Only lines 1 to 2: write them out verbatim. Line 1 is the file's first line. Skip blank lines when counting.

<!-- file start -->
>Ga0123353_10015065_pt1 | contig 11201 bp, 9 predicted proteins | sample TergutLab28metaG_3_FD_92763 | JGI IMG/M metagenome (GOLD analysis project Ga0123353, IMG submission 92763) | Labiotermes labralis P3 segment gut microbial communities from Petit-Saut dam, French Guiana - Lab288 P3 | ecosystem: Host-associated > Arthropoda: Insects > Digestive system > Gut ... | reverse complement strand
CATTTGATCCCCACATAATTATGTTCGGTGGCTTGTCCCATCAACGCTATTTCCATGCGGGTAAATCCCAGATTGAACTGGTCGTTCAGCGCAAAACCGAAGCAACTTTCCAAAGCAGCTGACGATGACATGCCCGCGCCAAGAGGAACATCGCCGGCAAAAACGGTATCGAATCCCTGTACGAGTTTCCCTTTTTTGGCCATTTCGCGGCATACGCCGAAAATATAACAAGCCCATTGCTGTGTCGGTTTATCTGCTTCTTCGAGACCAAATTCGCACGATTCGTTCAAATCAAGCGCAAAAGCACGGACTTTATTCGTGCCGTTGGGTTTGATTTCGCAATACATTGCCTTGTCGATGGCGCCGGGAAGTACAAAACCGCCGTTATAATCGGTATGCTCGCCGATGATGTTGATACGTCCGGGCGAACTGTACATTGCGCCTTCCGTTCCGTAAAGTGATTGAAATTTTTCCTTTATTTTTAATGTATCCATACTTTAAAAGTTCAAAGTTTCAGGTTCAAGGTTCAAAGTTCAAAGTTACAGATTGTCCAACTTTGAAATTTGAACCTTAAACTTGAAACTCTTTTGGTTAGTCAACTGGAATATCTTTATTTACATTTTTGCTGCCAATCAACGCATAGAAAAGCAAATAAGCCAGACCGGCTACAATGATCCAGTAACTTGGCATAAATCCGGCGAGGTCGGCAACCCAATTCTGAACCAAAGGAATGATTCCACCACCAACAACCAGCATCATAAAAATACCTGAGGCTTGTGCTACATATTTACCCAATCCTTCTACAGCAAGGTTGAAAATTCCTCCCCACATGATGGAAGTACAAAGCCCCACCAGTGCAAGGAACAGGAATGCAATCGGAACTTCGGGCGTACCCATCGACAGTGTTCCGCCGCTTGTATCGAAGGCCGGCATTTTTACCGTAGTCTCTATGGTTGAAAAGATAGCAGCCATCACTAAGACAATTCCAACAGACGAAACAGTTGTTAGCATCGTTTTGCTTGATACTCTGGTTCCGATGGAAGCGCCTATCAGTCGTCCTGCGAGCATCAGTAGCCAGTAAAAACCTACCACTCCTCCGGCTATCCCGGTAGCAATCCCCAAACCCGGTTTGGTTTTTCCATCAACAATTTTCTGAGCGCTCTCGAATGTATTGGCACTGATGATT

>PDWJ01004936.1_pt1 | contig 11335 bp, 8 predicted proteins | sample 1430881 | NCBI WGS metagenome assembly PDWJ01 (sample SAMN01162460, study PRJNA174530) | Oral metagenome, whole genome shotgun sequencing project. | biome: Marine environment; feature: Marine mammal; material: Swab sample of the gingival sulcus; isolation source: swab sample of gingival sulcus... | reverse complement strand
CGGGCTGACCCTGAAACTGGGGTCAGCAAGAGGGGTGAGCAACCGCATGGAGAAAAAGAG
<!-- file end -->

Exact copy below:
>Ga0123353_10015065_pt1 | contig 11201 bp, 9 predicted proteins | sample TergutLab28metaG_3_FD_92763 | JGI IMG/M metagenome (GOLD analysis project Ga0123353, IMG submission 92763) | Labiotermes labralis P3 segment gut microbial communities from Petit-Saut dam, French Guiana - Lab288 P3 | ecosystem: Host-associated > Arthropoda: Insects > Digestive system > Gut ... | reverse complement strand
CATTTGATCCCCACATAATTATGTTCGGTGGCTTGTCCCATCAACGCTATTTCCATGCGGGTAAATCCCAGATTGAACTGGTCGTTCAGCGCAAAACCGAAGCAACTTTCCAAAGCAGCTGACGATGACATGCCCGCGCCAAGAGGAACATCGCCGGCAAAAACGGTATCGAATCCCTGTACGAGTTTCCCTTTTTTGGCCATTTCGCGGCATACGCCGAAAATATAACAAGCCCATTGCTGTGTCGGTTTATCTGCTTCTTCGAGACCAAATTCGCACGATTCGTTCAAATCAAGCGCAAAAGCACGGACTTTATTCGTGCCGTTGGGTTTGATTTCGCAATACATTGCCTTGTCGATGGCGCCGGGAAGTACAAAACCGCCGTTATAATCGGTATGCTCGCCGATGATGTTGATACGTCCGGGCGAACTGTACATTGCGCCTTCCGTTCCGTAAAGTGATTGAAATTTTTCCTTTATTTTTAATGTATCCATACTTTAAAAGTTCAAAGTTTCAGGTTCAAGGTTCAAAGTTCAAAGTTACAGATTGTCCAACTTTGAAATTTGAACCTTAAACTTGAAACTCTTTTGGTTAGTCAACTGGAATATCTTTATTTACATTTTTGCTGCCAATCAACGCATAGAAAAGCAAATAAGCCAGACCGGCTACAATGATCCAGTAACTTGGCATAAATCCGGCGAGGTCGGCAACCCAATTCTGAACCAAAGGAATGATTCCACCACCAACAACCAGCATCATAAAAATACCTGAGGCTTGTGCTACATATTTACCCAATCCTTCTACAGCAAGGTTGAAAATTCCTCCCCACATGATGGAAGTACAAAGCCCCACCAGTGCAAGGAACAGGAATGCAATCGGAACTTCGGGCGTACCCATCGACAGTGTTCCGCCGCTTGTATCGAAGGCCGGCATTTTTACCGTAGTCTCTATGGTTGAAAAGATAGCAGCCATCACTAAGACAATTCCAACAGACGAAACAGTTGTTAGCATCGTTTTGCTTGATACTCTGGTTCCGATGGAAGCGCCTATCAGTCGTCCTGCGAGCATCAGTAGCCAGTAAAAACCTACCACTCCTCCGGCTATCCCGGTAGCAATCCCCAAACCCGGTTTGGTTTTTCCATCAACAATTTTCTGAGCGCTCTCGAATGTATTGGCACTGATGATT